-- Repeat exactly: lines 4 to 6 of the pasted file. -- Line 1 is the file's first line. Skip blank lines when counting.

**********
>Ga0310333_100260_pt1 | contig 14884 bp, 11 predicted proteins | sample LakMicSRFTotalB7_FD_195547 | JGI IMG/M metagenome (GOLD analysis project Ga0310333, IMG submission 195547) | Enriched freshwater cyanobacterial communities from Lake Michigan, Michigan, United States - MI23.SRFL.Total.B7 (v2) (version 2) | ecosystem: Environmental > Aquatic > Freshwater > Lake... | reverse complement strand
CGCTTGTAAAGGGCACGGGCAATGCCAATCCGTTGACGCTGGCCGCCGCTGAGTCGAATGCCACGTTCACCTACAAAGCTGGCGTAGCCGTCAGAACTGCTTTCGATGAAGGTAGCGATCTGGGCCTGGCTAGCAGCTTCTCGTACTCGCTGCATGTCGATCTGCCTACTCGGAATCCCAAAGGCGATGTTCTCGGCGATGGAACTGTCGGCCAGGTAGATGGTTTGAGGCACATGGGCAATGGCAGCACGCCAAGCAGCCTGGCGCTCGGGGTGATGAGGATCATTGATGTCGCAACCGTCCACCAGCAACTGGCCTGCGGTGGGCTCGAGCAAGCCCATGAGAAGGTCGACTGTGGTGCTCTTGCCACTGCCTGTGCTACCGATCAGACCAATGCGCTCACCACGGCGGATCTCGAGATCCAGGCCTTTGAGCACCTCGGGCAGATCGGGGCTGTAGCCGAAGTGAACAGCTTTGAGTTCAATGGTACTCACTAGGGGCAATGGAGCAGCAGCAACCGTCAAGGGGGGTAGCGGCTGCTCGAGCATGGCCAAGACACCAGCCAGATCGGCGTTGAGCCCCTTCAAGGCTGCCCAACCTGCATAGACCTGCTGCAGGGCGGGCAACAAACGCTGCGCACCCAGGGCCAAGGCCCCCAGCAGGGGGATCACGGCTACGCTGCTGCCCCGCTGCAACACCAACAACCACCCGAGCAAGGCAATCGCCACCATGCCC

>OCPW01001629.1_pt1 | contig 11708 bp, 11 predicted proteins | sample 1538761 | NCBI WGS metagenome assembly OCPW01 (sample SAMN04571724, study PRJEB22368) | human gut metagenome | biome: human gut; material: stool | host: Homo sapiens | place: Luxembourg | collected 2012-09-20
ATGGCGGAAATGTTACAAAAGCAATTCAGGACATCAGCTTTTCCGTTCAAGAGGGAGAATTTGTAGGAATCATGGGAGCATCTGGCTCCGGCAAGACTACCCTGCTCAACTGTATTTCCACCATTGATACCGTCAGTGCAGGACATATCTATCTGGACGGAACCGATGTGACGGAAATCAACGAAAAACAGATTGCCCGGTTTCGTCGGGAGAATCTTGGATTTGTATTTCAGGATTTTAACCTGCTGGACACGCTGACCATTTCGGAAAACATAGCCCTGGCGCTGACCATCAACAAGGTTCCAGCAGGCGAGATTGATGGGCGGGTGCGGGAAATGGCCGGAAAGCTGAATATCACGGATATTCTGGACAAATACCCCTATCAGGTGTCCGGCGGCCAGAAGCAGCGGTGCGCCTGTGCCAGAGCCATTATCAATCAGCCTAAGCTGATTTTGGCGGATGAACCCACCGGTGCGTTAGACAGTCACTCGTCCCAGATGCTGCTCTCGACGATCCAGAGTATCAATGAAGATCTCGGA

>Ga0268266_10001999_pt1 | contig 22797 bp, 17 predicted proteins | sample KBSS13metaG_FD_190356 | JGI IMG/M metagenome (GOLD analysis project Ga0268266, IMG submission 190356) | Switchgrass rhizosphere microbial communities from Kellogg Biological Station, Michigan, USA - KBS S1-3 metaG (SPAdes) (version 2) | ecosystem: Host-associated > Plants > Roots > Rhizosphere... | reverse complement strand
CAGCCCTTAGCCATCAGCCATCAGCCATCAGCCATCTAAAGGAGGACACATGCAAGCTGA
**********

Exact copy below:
ATGGCGGAAATGTTACAAAAGCAATTCAGGACATCAGCTTTTCCGTTCAAGAGGGAGAATTTGTAGGAATCATGGGAGCATCTGGCTCCGGCAAGACTACCCTGCTCAACTGTATTTCCACCATTGATACCGTCAGTGCAGGACATATCTATCTGGACGGAACCGATGTGACGGAAATCAACGAAAAACAGATTGCCCGGTTTCGTCGGGAGAATCTTGGATTTGTATTTCAGGATTTTAACCTGCTGGACACGCTGACCATTTCGGAAAACATAGCCCTGGCGCTGACCATCAACAAGGTTCCAGCAGGCGAGATTGATGGGCGGGTGCGGGAAATGGCCGGAAAGCTGAATATCACGGATATTCTGGACAAATACCCCTATCAGGTGTCCGGCGGCCAGAAGCAGCGGTGCGCCTGTGCCAGAGCCATTATCAATCAGCCTAAGCTGATTTTGGCGGATGAACCCACCGGTGCGTTAGACAGTCACTCGTCCCAGATGCTGCTCTCGACGATCCAGAGTATCAATGAAGATCTCGGA

>Ga0268266_10001999_pt1 | contig 22797 bp, 17 predicted proteins | sample KBSS13metaG_FD_190356 | JGI IMG/M metagenome (GOLD analysis project Ga0268266, IMG submission 190356) | Switchgrass rhizosphere microbial communities from Kellogg Biological Station, Michigan, USA - KBS S1-3 metaG (SPAdes) (version 2) | ecosystem: Host-associated > Plants > Roots > Rhizosphere... | reverse complement strand
CAGCCCTTAGCCATCAGCCATCAGCCATCAGCCATCTAAAGGAGGACACATGCAAGCTGA